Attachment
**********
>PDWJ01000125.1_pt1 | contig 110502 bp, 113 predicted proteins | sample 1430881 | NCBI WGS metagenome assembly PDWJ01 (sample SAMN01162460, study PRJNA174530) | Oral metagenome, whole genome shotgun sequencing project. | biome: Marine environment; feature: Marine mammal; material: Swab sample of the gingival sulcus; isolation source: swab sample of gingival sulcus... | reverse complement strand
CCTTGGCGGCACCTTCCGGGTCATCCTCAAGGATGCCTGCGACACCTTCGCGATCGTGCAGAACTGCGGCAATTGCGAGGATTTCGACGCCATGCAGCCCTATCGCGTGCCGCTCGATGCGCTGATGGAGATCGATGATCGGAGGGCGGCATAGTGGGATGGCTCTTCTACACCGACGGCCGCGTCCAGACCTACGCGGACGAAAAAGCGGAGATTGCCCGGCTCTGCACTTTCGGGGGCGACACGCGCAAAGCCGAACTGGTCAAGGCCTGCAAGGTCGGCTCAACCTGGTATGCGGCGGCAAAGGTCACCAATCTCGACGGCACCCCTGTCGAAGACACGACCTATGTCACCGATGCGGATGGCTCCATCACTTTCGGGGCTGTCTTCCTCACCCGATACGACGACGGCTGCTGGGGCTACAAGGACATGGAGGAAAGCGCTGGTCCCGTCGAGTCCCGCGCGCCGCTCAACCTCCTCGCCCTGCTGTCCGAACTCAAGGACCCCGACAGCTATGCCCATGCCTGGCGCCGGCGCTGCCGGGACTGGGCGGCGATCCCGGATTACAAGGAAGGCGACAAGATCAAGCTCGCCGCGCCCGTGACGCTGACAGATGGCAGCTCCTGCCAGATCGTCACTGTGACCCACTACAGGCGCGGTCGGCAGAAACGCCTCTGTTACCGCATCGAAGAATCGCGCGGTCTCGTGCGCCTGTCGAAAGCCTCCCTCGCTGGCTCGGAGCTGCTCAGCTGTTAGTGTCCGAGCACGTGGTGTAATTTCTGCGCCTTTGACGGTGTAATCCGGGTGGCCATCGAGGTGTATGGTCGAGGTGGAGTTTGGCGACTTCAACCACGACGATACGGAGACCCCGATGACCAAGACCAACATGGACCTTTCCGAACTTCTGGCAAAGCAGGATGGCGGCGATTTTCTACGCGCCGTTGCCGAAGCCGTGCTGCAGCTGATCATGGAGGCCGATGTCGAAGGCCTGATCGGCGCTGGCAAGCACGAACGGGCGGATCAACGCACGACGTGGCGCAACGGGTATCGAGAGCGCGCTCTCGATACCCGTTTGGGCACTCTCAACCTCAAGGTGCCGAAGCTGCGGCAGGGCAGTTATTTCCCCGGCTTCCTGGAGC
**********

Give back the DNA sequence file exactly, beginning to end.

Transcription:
>PDWJ01000125.1_pt1 | contig 110502 bp, 113 predicted proteins | sample 1430881 | NCBI WGS metagenome assembly PDWJ01 (sample SAMN01162460, study PRJNA174530) | Oral metagenome, whole genome shotgun sequencing project. | biome: Marine environment; feature: Marine mammal; material: Swab sample of the gingival sulcus; isolation source: swab sample of gingival sulcus... | reverse complement strand
CCTTGGCGGCACCTTCCGGGTCATCCTCAAGGATGCCTGCGACACCTTCGCGATCGTGCAGAACTGCGGCAATTGCGAGGATTTCGACGCCATGCAGCCCTATCGCGTGCCGCTCGATGCGCTGATGGAGATCGATGATCGGAGGGCGGCATAGTGGGATGGCTCTTCTACACCGACGGCCGCGTCCAGACCTACGCGGACGAAAAAGCGGAGATTGCCCGGCTCTGCACTTTCGGGGGCGACACGCGCAAAGCCGAACTGGTCAAGGCCTGCAAGGTCGGCTCAACCTGGTATGCGGCGGCAAAGGTCACCAATCTCGACGGCACCCCTGTCGAAGACACGACCTATGTCACCGATGCGGATGGCTCCATCACTTTCGGGGCTGTCTTCCTCACCCGATACGACGACGGCTGCTGGGGCTACAAGGACATGGAGGAAAGCGCTGGTCCCGTCGAGTCCCGCGCGCCGCTCAACCTCCTCGCCCTGCTGTCCGAACTCAAGGACCCCGACAGCTATGCCCATGCCTGGCGCCGGCGCTGCCGGGACTGGGCGGCGATCCCGGATTACAAGGAAGGCGACAAGATCAAGCTCGCCGCGCCCGTGACGCTGACAGATGGCAGCTCCTGCCAGATCGTCACTGTGACCCACTACAGGCGCGGTCGGCAGAAACGCCTCTGTTACCGCATCGAAGAATCGCGCGGTCTCGTGCGCCTGTCGAAAGCCTCCCTCGCTGGCTCGGAGCTGCTCAGCTGTTAGTGTCCGAGCACGTGGTGTAATTTCTGCGCCTTTGACGGTGTAATCCGGGTGGCCATCGAGGTGTATGGTCGAGGTGGAGTTTGGCGACTTCAACCACGACGATACGGAGACCCCGATGACCAAGACCAACATGGACCTTTCCGAACTTCTGGCAAAGCAGGATGGCGGCGATTTTCTACGCGCCGTTGCCGAAGCCGTGCTGCAGCTGATCATGGAGGCCGATGTCGAAGGCCTGATCGGCGCTGGCAAGCACGAACGGGCGGATCAACGCACGACGTGGCGCAACGGGTATCGAGAGCGCGCTCTCGATACCCGTTTGGGCACTCTCAACCTCAAGGTGCCGAAGCTGCGGCAGGGCAGTTATTTCCCCGGCTTCCTGGAGC